Liberty Global is poised to make a bid to pre-empt a possible flotation of Ziggo, the largest Dutch cable operator, the chief strategy officer of the acquisitive US-based cable company said on Friday, reports the Financial Times.
On Friday Reuters reported Ziggo owners, private equity firms Cinven and Warburg Pincus, had hired STJ Advisors to prepare for a floatation of Ziggo, that could value the biggest Dutch cable operator at around €7 billion.
Shane O’Neill, chief strategy officer of Liberty Global, told the FT: “We have a track record of not being put off by the prospects of an IPO. It never bothers us. These guys are motivated by money and if you show up with a more attractive bid, they will go for you.”
At the moment, Liberty Global is on a buying spree in Europe. The company acquired German’s Unitymedia and more recently Kabel BW. For some time, Liberty has also set its sights on Holland’s Ziggo, but it remains doubtful if regulators will okay the purchase. Liberty Global already owns UPC Nederland, the country’s second largest operator.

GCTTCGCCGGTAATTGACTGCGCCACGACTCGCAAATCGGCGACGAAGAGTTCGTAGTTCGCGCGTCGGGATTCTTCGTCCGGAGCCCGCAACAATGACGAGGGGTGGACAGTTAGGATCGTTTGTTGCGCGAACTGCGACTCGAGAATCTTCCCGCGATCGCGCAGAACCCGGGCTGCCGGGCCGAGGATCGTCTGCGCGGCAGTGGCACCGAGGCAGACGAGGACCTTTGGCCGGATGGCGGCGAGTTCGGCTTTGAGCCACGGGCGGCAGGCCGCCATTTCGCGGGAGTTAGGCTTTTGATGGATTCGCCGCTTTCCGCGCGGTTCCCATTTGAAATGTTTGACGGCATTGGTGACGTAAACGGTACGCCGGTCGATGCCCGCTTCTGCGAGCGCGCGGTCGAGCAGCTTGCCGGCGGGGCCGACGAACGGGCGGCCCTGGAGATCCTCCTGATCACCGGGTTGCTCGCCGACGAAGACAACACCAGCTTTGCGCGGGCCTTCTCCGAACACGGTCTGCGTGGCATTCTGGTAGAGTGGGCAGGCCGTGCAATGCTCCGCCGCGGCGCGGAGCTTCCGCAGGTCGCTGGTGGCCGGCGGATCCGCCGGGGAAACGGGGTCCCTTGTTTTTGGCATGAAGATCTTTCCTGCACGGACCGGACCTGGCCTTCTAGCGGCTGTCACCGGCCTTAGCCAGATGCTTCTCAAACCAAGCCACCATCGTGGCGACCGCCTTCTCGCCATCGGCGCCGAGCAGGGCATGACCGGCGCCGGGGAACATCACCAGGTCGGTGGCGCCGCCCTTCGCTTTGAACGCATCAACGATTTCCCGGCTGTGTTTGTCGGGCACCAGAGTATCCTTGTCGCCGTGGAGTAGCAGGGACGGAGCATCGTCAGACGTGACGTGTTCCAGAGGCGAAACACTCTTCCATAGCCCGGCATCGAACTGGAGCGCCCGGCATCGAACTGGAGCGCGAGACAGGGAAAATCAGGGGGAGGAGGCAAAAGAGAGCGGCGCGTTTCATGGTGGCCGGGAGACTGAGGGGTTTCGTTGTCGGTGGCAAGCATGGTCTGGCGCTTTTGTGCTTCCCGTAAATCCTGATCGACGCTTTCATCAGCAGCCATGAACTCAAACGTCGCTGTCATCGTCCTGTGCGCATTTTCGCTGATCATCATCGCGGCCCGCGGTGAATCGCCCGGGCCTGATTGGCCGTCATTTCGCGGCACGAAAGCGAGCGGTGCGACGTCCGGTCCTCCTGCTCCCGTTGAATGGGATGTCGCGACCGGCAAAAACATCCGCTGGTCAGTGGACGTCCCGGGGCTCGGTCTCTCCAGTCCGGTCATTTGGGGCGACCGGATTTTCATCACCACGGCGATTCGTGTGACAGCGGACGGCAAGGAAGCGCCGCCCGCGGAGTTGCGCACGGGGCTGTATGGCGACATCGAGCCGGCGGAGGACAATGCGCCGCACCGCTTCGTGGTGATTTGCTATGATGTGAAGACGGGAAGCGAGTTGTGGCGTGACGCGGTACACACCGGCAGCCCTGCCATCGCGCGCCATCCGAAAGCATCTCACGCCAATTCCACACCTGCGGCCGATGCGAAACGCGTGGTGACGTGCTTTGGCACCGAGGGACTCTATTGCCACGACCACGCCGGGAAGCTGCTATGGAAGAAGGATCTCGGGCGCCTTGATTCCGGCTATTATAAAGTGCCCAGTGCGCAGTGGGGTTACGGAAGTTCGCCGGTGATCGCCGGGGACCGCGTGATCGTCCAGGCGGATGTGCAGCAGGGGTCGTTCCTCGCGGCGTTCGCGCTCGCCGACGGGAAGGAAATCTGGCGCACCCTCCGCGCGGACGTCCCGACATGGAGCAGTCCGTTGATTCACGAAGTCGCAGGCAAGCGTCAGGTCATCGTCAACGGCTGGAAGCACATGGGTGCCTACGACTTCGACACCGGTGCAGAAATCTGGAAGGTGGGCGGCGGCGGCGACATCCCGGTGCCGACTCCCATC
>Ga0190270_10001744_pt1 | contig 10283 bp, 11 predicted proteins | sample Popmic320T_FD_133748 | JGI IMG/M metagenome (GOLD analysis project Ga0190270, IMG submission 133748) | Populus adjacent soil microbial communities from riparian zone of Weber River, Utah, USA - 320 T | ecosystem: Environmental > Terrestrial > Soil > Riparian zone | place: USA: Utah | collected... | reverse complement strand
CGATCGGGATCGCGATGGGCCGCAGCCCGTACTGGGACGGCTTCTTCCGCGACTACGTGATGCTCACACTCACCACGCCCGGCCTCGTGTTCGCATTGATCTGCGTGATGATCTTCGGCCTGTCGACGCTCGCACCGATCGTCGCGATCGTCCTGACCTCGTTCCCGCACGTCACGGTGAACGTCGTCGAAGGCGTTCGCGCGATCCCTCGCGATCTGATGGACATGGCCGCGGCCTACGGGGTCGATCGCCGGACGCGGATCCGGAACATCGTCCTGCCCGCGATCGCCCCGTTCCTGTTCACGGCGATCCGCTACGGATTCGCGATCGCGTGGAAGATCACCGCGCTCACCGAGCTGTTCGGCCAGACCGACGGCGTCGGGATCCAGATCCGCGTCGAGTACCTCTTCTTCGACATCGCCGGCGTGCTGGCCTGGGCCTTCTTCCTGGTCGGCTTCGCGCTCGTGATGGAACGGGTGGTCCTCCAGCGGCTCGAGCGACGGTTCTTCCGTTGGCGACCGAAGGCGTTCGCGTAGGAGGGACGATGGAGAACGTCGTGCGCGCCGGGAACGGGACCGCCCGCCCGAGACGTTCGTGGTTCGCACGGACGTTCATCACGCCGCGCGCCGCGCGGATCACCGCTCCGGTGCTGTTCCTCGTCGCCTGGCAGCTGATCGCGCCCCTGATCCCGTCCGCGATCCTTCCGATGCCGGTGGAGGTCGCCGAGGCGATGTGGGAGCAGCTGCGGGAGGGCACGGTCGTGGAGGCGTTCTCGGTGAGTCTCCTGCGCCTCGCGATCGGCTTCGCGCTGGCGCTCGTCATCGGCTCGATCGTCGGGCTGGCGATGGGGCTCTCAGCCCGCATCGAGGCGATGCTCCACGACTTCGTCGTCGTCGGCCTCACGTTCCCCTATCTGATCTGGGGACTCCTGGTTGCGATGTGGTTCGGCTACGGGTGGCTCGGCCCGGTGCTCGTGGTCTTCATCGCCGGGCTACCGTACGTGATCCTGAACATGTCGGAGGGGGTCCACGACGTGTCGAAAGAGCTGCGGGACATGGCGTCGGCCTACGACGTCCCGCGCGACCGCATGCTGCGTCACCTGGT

However, O’Neill believes that Dutch regulators would not obstruct the formation of a monopoly if his company decided to bid. “It is the situation that exists in the UK, in France and in Spain,” he said to the FT.
Only last month O’Neill told the Cable Congress in Lucerne that Ziggo would be “great synergistic fit” for Liberty Global, before emphasising there were no talks in progress.
It is our take that the situation in The Netherlands can not be compared to that in the three countries mentioned by O’Neill, as cable is still the main means of distribution for TV channels with around 70% of all homes subscribing to cable. In the UK, in France and in Spain this percentage is significantly lower with satellite, IPTV and DTT also taking large shares of the market.
Should the Dutch regulators okay the acquisition of Ziggo by Liberty Global, they will very likely attach a number of conditions to such a purchase, which could include third-party access to the cable networks. However, earlier attempts to “open up” the cable networks in the country have failed. Dutch telecoms regulator OPTA is now in the process of producing a new TV market analysis.